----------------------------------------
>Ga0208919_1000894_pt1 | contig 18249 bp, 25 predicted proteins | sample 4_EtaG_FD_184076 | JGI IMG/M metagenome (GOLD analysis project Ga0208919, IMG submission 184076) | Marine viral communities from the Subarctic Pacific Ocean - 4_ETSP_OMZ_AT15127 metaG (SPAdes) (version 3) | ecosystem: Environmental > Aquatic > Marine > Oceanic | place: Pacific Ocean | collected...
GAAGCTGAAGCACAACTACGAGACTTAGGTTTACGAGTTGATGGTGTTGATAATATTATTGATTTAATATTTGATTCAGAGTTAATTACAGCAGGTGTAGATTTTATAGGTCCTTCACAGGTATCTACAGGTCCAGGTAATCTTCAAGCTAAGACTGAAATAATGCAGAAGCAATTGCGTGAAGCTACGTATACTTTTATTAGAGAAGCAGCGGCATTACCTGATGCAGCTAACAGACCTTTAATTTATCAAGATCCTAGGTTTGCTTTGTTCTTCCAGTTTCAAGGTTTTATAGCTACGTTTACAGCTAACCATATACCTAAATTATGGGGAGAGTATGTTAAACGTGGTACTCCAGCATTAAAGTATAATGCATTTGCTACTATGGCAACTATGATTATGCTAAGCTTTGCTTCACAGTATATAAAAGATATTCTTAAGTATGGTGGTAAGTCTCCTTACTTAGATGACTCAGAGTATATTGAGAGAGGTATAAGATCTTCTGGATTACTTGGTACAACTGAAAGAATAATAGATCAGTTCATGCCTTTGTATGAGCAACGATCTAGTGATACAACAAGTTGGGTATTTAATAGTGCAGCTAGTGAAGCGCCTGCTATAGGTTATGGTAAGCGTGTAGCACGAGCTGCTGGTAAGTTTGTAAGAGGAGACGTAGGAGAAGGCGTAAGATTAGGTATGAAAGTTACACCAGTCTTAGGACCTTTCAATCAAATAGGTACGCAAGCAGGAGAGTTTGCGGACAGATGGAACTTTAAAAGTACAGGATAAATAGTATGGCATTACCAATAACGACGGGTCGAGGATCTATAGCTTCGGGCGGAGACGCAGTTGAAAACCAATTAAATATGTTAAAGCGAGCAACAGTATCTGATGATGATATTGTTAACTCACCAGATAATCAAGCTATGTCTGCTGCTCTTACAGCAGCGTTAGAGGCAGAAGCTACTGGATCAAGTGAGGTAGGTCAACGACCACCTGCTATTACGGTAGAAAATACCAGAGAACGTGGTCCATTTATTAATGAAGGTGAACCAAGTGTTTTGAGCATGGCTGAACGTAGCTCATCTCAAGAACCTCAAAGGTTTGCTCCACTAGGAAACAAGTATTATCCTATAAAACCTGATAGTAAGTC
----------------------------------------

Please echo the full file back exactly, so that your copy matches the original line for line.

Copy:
>Ga0208919_1000894_pt1 | contig 18249 bp, 25 predicted proteins | sample 4_EtaG_FD_184076 | JGI IMG/M metagenome (GOLD analysis project Ga0208919, IMG submission 184076) | Marine viral communities from the Subarctic Pacific Ocean - 4_ETSP_OMZ_AT15127 metaG (SPAdes) (version 3) | ecosystem: Environmental > Aquatic > Marine > Oceanic | place: Pacific Ocean | collected...
GAAGCTGAAGCACAACTACGAGACTTAGGTTTACGAGTTGATGGTGTTGATAATATTATTGATTTAATATTTGATTCAGAGTTAATTACAGCAGGTGTAGATTTTATAGGTCCTTCACAGGTATCTACAGGTCCAGGTAATCTTCAAGCTAAGACTGAAATAATGCAGAAGCAATTGCGTGAAGCTACGTATACTTTTATTAGAGAAGCAGCGGCATTACCTGATGCAGCTAACAGACCTTTAATTTATCAAGATCCTAGGTTTGCTTTGTTCTTCCAGTTTCAAGGTTTTATAGCTACGTTTACAGCTAACCATATACCTAAATTATGGGGAGAGTATGTTAAACGTGGTACTCCAGCATTAAAGTATAATGCATTTGCTACTATGGCAACTATGATTATGCTAAGCTTTGCTTCACAGTATATAAAAGATATTCTTAAGTATGGTGGTAAGTCTCCTTACTTAGATGACTCAGAGTATATTGAGAGAGGTATAAGATCTTCTGGATTACTTGGTACAACTGAAAGAATAATAGATCAGTTCATGCCTTTGTATGAGCAACGATCTAGTGATACAACAAGTTGGGTATTTAATAGTGCAGCTAGTGAAGCGCCTGCTATAGGTTATGGTAAGCGTGTAGCACGAGCTGCTGGTAAGTTTGTAAGAGGAGACGTAGGAGAAGGCGTAAGATTAGGTATGAAAGTTACACCAGTCTTAGGACCTTTCAATCAAATAGGTACGCAAGCAGGAGAGTTTGCGGACAGATGGAACTTTAAAAGTACAGGATAAATAGTATGGCATTACCAATAACGACGGGTCGAGGATCTATAGCTTCGGGCGGAGACGCAGTTGAAAACCAATTAAATATGTTAAAGCGAGCAACAGTATCTGATGATGATATTGTTAACTCACCAGATAATCAAGCTATGTCTGCTGCTCTTACAGCAGCGTTAGAGGCAGAAGCTACTGGATCAAGTGAGGTAGGTCAACGACCACCTGCTATTACGGTAGAAAATACCAGAGAACGTGGTCCATTTATTAATGAAGGTGAACCAAGTGTTTTGAGCATGGCTGAACGTAGCTCATCTCAAGAACCTCAAAGGTTTGCTCCACTAGGAAACAAGTATTATCCTATAAAACCTGATAGTAAGTC